Amending the CPSIA

I’ve written before about the Handmade Toy Alliance, of which my cousin Jill Chuckas is the secretary. The HTA was formed after the passage of the Consumer Product Safety Improvement Act (CPSIA) of 2008 because it was interpreted by the Consumer Products Safety Commission (CPSC) to require small toy, clothing, and craft businesses to perform product testing that was intended for large manufacturers. As that would be too great a financial burden for the vast majority of them, they have been working to get the CPSIA amended to address their concerns.

There’s a draft bill called the Consumer Product Safety Enhancement Act (CPSEA) now working its way through Congress, which the HTA has endorsed and has testified about before the House Commerce sub-committee. Unfortunately, as these things can go, negotiations have hit a snag. The HTA has sent out a call to action to its members and supporters to call their member of Congress and ask for the draft bill to go to markup so it can be debated and ultimately voted on. Jill forwarded their email on this to me, which I’ve reproduced beneath the fold. If you or someone you know is involved in this kind of business, this is of interest to you.


Collecting sales tax on Internet purchases

Tax revenues are down in nearly every state. Most states rely on sales taxes for a significant portion of their revenues. Purchases made over the Internet are generally exempt from sales taxes. You do the math.

In recent weeks, legislators in Maryland and Connecticut held hearings on whether to force Internet stores to collect local sales taxes. Last month, Colorado’s $1.3 billion deficit led legislators to pass a law requiring e-commerce sites to tax. New York, North Carolina, Rhode Island and others states took or tried to take action last year.

Texas is looking at a two-year budget shortfall of as much as $15 billion. Speaking recently in Austin, Texas Comptroller Susan Combs said the state is losing almost $600 million a year in state and local sales taxes from online purchases.

Over the next decade, online shopping is forecast to grow five times as fast as brick-and-mortar retail, according to a Goldman Sachs research report. It predicts online shopping will go from 4.4 percent of all U.S. retail sales today to 14.6 percent by 2020.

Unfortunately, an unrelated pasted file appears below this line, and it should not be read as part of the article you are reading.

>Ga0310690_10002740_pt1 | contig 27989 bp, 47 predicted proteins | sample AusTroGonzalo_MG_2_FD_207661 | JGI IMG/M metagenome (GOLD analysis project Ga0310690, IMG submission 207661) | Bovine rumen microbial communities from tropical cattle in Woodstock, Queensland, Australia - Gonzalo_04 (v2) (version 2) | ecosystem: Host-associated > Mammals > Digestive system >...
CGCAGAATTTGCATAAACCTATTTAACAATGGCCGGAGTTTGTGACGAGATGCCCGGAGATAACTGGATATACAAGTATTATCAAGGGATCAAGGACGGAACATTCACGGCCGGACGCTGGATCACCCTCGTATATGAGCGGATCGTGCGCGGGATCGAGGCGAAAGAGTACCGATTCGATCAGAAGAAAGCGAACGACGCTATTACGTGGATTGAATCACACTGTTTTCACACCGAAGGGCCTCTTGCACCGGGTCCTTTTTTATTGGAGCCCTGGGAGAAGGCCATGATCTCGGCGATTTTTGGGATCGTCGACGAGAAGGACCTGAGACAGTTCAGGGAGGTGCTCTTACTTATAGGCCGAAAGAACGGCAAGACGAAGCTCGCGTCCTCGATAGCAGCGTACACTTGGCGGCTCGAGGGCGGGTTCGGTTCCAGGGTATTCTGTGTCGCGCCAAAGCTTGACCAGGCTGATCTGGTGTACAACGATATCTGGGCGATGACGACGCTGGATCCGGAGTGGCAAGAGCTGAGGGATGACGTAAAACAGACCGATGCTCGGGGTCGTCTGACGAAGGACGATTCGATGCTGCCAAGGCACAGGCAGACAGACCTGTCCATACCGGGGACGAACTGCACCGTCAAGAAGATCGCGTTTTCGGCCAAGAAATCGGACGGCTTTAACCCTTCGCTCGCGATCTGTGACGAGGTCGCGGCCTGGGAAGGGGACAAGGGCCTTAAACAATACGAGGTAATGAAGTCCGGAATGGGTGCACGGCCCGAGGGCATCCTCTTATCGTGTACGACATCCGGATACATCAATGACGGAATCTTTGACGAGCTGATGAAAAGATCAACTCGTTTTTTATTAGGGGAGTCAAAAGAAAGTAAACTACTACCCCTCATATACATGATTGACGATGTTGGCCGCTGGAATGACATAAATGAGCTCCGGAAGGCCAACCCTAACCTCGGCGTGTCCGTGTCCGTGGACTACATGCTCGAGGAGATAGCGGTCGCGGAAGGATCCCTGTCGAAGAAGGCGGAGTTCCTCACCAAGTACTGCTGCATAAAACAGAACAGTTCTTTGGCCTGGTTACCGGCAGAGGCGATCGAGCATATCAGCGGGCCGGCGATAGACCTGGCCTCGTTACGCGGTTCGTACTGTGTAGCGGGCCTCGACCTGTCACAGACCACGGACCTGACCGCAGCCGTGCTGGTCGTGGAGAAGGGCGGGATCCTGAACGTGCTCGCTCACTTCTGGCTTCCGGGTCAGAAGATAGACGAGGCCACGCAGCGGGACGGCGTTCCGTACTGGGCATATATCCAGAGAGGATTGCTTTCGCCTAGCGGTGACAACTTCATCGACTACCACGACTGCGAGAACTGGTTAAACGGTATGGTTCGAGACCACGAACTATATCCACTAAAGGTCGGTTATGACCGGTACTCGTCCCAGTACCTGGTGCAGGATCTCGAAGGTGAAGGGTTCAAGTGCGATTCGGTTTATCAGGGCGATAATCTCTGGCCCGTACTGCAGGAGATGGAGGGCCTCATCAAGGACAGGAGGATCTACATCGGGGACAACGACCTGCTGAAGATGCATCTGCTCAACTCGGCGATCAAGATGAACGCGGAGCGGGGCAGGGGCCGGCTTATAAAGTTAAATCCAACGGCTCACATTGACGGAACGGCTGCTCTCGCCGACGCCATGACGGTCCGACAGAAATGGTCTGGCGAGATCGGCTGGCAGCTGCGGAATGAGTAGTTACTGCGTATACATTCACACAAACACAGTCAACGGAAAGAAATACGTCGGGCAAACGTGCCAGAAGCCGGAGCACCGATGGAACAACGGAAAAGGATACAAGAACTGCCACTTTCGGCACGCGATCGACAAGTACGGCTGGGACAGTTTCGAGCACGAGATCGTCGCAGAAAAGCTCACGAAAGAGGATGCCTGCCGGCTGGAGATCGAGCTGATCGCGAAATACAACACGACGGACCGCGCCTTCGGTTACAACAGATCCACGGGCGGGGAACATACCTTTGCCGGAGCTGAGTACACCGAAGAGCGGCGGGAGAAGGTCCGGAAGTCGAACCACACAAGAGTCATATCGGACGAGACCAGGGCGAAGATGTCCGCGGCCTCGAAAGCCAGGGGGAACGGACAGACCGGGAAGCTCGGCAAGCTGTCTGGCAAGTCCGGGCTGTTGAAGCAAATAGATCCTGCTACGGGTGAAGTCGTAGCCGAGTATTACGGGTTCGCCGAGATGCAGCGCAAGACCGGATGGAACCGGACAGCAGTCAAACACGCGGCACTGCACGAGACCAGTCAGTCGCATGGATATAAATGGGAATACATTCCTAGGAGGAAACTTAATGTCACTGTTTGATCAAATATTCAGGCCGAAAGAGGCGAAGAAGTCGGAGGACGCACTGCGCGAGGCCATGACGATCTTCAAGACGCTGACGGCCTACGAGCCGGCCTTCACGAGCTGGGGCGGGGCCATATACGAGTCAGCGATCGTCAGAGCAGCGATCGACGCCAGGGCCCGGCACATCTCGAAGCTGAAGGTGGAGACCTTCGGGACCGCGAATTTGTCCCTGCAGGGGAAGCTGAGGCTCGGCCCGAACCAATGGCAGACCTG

These trends “should create a more favorable climate for leveling the playing field and, in fact, efforts to move forward with legislation have intensified over the past year,” said Wayne Zakrzewski, associate general counsel at J.C. Penney Co.

As I recall, the justification at the time for not imposing sales taxes on Internet purchases was that e-commerce was a new and fragile thing and it needed a little help to ensure that it would survive and hopefully thrive. Mission accomplished, I daresay. I have to say, I can’t see why buying a CD at Cactus Music is subject to sales tax but buying the same CD on is not. In the 1990s it sort of made sense, but not now. says it shouldn’t have to collect sales taxes from customers in states where it doesn’t have a physical presence, the long-standing criterion for catalog and Internet sellers from a 1992 U.S. Supreme Court decision. It’s been collecting local sales taxes in New York since 2008 while it uses that defense in its court battle.

In Texas, has operated a distribution center in Irving since 2006 without collecting sales taxes from its Texas customers. says a subsidiary owns the distribution center, which exempts it from the Texas law.

This is just silly. The fact that such a ridiculous loophole exists is by itself sufficient reason to put aside the pretense that there’s something special about buying stuff over the Internet and start treating it like any other act of commerce. We’ve known for a long time that Texas’ sales tax system is largely outdated because it is mostly focused on sales of goods and not services, which as a share of the economy is now larger and growing faster than goods. That’s one reason why there is now some lip service about reviewing the tax code so that obsolete deductions and exemptions might be reviewed and removed. (There was similar talk a few years back about doing the same for property taxes, but that ultimately went nowhere.) Segregating the economy like this makes no sense.